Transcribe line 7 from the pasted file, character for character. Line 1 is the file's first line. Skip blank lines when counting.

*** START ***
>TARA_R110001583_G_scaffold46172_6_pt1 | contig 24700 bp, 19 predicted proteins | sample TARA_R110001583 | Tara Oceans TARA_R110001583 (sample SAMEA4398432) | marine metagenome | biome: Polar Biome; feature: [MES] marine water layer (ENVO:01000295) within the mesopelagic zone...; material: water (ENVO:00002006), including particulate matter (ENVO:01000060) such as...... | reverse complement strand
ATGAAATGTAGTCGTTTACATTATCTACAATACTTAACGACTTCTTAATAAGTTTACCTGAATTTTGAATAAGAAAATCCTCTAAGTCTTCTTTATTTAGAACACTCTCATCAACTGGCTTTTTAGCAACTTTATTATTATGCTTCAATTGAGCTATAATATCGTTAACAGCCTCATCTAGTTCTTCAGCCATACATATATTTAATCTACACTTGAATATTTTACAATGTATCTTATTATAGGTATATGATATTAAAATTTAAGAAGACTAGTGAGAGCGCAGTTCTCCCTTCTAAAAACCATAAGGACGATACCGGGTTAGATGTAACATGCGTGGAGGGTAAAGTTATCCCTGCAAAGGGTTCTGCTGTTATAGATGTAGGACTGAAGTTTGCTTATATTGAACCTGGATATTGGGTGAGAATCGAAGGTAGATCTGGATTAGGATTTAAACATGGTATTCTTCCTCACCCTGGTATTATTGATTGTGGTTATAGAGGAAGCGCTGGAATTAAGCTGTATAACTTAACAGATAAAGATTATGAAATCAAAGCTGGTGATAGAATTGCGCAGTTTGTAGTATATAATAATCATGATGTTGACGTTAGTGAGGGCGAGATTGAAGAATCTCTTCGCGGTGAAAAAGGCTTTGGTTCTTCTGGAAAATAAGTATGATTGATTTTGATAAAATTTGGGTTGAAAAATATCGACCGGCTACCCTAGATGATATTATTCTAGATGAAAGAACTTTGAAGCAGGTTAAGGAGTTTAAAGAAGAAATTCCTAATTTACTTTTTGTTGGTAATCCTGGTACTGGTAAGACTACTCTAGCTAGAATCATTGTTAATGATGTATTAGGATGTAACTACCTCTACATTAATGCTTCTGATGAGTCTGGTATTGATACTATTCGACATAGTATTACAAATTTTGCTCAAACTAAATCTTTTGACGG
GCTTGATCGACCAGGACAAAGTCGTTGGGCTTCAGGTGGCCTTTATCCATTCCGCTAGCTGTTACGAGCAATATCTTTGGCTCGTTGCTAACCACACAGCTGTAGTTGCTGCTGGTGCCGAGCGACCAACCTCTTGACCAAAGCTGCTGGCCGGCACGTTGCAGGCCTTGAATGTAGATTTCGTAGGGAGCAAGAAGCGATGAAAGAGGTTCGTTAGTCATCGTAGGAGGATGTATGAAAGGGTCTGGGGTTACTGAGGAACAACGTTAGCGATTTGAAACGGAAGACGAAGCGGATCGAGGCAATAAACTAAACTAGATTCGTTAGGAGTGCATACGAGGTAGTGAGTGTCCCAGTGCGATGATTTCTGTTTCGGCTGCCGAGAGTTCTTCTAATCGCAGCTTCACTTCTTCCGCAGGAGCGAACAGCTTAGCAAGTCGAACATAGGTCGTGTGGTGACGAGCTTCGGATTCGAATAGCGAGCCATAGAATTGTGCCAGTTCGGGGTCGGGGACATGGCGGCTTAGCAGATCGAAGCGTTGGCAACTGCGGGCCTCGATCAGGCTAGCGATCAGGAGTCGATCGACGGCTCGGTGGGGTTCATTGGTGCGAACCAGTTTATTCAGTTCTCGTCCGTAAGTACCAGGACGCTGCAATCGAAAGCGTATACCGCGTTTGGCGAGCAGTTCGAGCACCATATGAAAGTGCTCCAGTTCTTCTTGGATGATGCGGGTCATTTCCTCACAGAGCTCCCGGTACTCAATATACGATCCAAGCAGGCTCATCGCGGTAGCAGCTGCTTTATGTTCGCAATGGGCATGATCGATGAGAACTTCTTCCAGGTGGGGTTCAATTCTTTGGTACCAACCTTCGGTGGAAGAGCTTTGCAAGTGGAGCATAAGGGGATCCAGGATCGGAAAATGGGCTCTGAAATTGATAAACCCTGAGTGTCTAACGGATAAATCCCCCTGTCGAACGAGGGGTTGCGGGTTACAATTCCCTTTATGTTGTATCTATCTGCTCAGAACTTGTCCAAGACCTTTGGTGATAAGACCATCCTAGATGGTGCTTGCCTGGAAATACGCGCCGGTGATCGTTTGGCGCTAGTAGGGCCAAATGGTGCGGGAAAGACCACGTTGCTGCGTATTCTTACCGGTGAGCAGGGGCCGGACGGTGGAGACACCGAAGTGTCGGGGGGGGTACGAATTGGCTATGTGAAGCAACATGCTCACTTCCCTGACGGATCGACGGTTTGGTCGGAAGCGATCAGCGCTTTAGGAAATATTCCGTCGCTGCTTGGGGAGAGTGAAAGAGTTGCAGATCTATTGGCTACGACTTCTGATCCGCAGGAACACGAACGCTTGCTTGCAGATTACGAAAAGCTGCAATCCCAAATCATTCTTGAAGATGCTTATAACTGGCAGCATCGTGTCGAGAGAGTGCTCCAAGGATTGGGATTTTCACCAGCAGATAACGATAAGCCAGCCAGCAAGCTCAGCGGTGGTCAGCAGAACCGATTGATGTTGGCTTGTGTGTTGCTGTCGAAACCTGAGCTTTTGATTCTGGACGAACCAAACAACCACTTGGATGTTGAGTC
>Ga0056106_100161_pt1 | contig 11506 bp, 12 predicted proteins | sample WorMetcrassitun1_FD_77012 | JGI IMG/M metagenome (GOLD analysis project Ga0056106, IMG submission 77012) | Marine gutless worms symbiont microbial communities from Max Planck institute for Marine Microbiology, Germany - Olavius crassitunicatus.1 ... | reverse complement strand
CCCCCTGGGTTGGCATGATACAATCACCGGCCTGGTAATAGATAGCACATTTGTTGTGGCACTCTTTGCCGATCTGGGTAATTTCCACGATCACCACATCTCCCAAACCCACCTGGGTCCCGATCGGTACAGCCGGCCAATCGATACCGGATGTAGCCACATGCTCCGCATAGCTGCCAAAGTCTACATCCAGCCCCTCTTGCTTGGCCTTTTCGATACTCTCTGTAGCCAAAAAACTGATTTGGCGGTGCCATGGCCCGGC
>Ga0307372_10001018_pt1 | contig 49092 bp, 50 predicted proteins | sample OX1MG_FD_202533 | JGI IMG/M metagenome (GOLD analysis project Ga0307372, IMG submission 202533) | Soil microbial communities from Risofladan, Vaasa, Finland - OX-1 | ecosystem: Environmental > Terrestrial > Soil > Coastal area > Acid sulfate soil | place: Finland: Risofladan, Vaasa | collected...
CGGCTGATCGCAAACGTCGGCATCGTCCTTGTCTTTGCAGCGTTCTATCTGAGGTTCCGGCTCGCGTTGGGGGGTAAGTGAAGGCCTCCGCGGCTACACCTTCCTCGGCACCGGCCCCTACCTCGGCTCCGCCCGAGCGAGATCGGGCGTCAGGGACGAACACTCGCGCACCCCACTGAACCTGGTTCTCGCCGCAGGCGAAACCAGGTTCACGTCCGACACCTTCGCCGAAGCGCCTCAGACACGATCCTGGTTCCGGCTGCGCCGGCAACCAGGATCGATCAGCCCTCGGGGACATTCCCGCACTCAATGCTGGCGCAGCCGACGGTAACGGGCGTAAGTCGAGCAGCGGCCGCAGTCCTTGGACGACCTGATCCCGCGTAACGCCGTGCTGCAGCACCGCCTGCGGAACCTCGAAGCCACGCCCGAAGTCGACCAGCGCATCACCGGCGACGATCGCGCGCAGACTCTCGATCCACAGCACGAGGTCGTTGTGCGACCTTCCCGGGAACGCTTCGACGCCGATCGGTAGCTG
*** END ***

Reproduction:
CGGCTGATCGCAAACGTCGGCATCGTCCTTGTCTTTGCAGCGTTCTATCTGAGGTTCCGGCTCGCGTTGGGGGGTAAGTGAAGGCCTCCGCGGCTACACCTTCCTCGGCACCGGCCCCTACCTCGGCTCCGCCCGAGCGAGATCGGGCGTCAGGGACGAACACTCGCGCACCCCACTGAACCTGGTTCTCGCCGCAGGCGAAACCAGGTTCACGTCCGACACCTTCGCCGAAGCGCCTCAGACACGATCCTGGTTCCGGCTGCGCCGGCAACCAGGATCGATCAGCCCTCGGGGACATTCCCGCACTCAATGCTGGCGCAGCCGACGGTAACGGGCGTAAGTCGAGCAGCGGCCGCAGTCCTTGGACGACCTGATCCCGCGTAACGCCGTGCTGCAGCACCGCCTGCGGAACCTCGAAGCCACGCCCGAAGTCGACCAGCGCATCACCGGCGACGATCGCGCGCAGACTCTCGATCCACAGCACGAGGTCGTTGTGCGACCTTCCCGGGAACGCTTCGACGCCGATCGGTAGCTG